08 Dec 2012
Glenfarclas 1968 ‘My Tribute’ cask #5241
Tasting notes by Ruben Luyten - Posted in Glenfarclas
Last night I headed to ** Michelin star restaurant De Pastorale for a special evening organised by Luc Timmermans. He presented his latest and sadly also last selection of Glenfarclas.
No need to tell you that Luc is a renowned Glenfarclas collector, that 1968 is Luc’s birth year and that he has been monitoring the entire stock of this vintage very closely. You might want to read about his last few casks of Glenfarclas 1968 bottled in 2009, 2010 and 2011:
- Glenfarclas 1968 (51,6%, OB 2009, Family cask #699, Lindores 5th Anniversary, 35 btl.)
- Glenfarclas 41 yo 1968 (49,7%, OB 2010, cask #702 & 5240, 318 btl.)
- Glenfarclas 43 yo 1968 (47,5%, OB Family Cask #697, Manzanilla, 133 btl.)
Now there’s a final and very exclusive addition to this list, another single cask of Glenfarclas 1968, 44 years old, but this time supported by a set of presentation dinners, a handmade wooden presentation box including two crystal Glencairns, a bung, a ‘My Tribute’ book and a copy of the Glenfarclas history written by Ian Buxton. As Glenfarclas distillery is 175 years old, this was the perfect moment to present this ‘My Tribute’ bottling. As a remarkable coincidence, 175 bottles are available (let’s hope Luc didn’t have to drink half of the cask just to make this coincidence happen…).
The Belgian ‘My Tribute’ dinner was a four course dinner, with each course accompanied by a suitable wine (I’m no wine connoisseur but this certainly opened my eyes, especially the Château d’Yquem 1998). In between the courses, there were short talks by George Grant, Ian Buxton and Luc Timmermans, accompanied by a few typical Glenfarclas whiskies: the underrated Glenfarclas 175th Anniversary, Glenfarclas 40 years (second batch already) and the Glenfarclas 1968 ‘My Tribute’ as fireworks at the end.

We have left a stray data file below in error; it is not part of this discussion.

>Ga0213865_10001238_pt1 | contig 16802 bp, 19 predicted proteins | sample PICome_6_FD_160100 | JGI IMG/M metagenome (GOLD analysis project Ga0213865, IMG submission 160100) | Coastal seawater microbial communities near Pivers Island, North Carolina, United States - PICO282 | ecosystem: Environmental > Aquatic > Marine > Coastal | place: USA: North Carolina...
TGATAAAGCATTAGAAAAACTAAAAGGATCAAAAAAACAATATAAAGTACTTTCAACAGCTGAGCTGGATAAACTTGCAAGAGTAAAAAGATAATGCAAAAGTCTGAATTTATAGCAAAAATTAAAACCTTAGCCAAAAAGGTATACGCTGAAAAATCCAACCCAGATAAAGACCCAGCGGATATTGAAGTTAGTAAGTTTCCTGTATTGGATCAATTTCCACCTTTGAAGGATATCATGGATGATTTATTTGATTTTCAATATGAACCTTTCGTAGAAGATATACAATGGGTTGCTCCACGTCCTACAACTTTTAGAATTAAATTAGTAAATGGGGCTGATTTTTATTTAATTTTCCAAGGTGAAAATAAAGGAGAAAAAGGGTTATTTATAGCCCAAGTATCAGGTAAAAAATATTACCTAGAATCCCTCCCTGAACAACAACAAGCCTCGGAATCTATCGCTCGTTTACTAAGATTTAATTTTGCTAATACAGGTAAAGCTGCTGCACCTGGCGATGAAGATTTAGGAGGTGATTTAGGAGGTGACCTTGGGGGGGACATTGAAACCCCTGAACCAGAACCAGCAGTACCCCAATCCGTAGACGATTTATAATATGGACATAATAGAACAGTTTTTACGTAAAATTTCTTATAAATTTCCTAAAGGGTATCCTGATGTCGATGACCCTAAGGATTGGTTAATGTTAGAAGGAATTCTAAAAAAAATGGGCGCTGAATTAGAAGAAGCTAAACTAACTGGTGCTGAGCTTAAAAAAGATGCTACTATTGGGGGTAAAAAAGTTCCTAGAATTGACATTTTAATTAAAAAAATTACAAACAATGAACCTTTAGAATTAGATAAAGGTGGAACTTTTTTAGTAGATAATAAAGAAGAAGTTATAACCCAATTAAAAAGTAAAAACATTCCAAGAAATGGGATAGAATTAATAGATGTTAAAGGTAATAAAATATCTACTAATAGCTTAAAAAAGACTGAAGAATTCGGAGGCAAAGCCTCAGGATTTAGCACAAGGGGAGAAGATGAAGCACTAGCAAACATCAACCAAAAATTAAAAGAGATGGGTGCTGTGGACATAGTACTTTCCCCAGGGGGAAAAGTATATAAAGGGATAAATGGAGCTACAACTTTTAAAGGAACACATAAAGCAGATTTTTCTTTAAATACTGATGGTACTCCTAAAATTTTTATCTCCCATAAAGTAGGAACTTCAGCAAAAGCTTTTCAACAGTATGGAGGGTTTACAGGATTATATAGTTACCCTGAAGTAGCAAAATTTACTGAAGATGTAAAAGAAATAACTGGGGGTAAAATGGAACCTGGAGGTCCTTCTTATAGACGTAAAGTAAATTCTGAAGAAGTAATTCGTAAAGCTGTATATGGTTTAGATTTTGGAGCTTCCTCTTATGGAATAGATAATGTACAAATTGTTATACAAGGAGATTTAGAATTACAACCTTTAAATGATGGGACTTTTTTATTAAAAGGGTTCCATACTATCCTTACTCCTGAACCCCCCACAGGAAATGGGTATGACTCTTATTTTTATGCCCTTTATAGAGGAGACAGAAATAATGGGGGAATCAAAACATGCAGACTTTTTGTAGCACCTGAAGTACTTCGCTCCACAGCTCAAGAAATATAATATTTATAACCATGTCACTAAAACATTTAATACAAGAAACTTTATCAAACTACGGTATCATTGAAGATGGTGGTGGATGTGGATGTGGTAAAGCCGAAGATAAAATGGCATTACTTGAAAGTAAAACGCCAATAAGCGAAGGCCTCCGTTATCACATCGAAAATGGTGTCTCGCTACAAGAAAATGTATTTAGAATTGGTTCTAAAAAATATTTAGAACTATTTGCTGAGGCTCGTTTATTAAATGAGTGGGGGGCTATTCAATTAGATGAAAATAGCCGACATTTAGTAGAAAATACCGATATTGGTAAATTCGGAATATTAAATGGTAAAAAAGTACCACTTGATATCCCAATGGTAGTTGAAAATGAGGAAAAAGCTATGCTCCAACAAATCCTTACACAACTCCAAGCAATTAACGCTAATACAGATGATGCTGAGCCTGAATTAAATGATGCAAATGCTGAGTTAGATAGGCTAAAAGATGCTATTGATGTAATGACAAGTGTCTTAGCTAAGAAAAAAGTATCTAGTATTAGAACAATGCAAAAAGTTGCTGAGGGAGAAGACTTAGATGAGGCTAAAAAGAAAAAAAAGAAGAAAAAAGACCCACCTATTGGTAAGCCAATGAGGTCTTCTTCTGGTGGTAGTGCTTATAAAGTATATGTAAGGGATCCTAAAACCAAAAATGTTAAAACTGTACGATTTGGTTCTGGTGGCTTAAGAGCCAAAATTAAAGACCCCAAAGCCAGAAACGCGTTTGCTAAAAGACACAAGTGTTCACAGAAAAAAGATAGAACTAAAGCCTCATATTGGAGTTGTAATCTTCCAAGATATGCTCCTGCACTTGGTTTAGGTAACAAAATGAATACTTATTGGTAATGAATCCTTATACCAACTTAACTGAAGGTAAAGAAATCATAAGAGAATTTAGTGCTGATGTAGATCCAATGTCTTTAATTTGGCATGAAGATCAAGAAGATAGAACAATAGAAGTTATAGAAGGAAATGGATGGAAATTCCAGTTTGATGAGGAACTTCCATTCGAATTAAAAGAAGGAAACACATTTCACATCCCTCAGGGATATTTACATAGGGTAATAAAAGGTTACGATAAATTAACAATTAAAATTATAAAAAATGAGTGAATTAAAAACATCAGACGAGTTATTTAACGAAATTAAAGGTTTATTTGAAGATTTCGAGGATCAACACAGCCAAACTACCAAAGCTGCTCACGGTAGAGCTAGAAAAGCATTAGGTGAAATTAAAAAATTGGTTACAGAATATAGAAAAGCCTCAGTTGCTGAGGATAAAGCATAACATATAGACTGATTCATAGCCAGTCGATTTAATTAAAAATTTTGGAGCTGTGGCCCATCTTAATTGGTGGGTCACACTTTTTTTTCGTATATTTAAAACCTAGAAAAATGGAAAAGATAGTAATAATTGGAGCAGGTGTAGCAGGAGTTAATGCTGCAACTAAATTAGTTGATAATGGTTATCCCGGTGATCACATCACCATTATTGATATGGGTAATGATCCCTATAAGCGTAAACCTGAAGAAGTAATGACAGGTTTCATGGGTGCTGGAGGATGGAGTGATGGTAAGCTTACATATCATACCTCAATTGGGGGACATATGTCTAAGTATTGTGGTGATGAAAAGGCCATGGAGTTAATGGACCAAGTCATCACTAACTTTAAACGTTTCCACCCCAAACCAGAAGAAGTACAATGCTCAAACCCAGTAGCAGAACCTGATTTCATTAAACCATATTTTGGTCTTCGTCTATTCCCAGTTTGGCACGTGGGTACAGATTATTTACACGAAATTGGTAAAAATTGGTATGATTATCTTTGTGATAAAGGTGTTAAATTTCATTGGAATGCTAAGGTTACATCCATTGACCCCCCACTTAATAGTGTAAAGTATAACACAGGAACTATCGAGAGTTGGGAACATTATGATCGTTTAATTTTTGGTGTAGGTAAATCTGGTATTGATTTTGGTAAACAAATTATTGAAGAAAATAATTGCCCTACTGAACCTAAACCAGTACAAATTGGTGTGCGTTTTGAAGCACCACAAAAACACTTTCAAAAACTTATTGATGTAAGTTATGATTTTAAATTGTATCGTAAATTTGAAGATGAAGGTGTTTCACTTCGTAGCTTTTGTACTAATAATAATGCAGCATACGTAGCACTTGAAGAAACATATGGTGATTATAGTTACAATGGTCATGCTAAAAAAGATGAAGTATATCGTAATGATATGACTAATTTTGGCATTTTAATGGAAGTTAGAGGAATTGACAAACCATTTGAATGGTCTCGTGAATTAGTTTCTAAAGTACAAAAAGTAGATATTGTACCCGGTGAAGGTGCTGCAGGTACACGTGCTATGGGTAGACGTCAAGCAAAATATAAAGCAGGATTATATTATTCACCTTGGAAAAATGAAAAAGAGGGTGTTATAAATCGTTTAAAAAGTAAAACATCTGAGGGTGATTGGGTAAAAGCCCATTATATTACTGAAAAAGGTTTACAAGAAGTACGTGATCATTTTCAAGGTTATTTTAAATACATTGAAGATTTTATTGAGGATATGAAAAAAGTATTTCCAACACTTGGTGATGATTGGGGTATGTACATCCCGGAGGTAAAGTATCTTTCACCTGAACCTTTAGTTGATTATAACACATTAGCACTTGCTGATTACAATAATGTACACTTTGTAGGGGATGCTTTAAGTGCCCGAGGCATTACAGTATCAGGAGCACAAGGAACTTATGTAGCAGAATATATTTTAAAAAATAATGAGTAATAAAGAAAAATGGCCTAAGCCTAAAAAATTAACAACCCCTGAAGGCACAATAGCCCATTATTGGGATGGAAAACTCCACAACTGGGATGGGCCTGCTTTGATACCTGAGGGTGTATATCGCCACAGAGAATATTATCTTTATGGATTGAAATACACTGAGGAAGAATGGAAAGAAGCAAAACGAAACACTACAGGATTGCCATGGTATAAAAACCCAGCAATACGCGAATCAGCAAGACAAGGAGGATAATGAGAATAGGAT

Side note: the dessert was marinated pineapple with vanilla ice cream that had some of the Glenfarclas 1968 inside. Apparently chef De Pooter experimented with different whiskies and the result with the 1968 was simply too good. If you buy a bottle and you don’t know what to do with it: try this recipe!
Glenfarclas 44 yo 1968 ‘My Tribute to the 175th Anniversary’ (54,4%, OB Family Cask selected by Luc Timmermans, cask #5241, 175 btl.)
A proper review with my full tasting notes will come later (update: see here), but I can tell you the whisky was excellent. It is fresh, sherried but not too much, very elegant, with a perfect dose of fruits and oak spices. A perfect tribute to 175 years of classic Glenfarclas craftsmanship, with a hell of a lot of boxes ticked. It’s accessible yet complex, predictable yet magical. An example of how a sherried Glenfarclas should be, or better still, a supreme example of how a sherried whisky should be.
The bottle is only available when you participate in one of the My Tribute Dinners around the world (still to come: Paris, Taipei, Singapore, Atlanta). In Belgium it was € 1750. Expensive but just compare it to the 1953 launched earlier this year, or other premium official bottlings and remember it encompasses an entire event, superb wines and great company. An event to remember!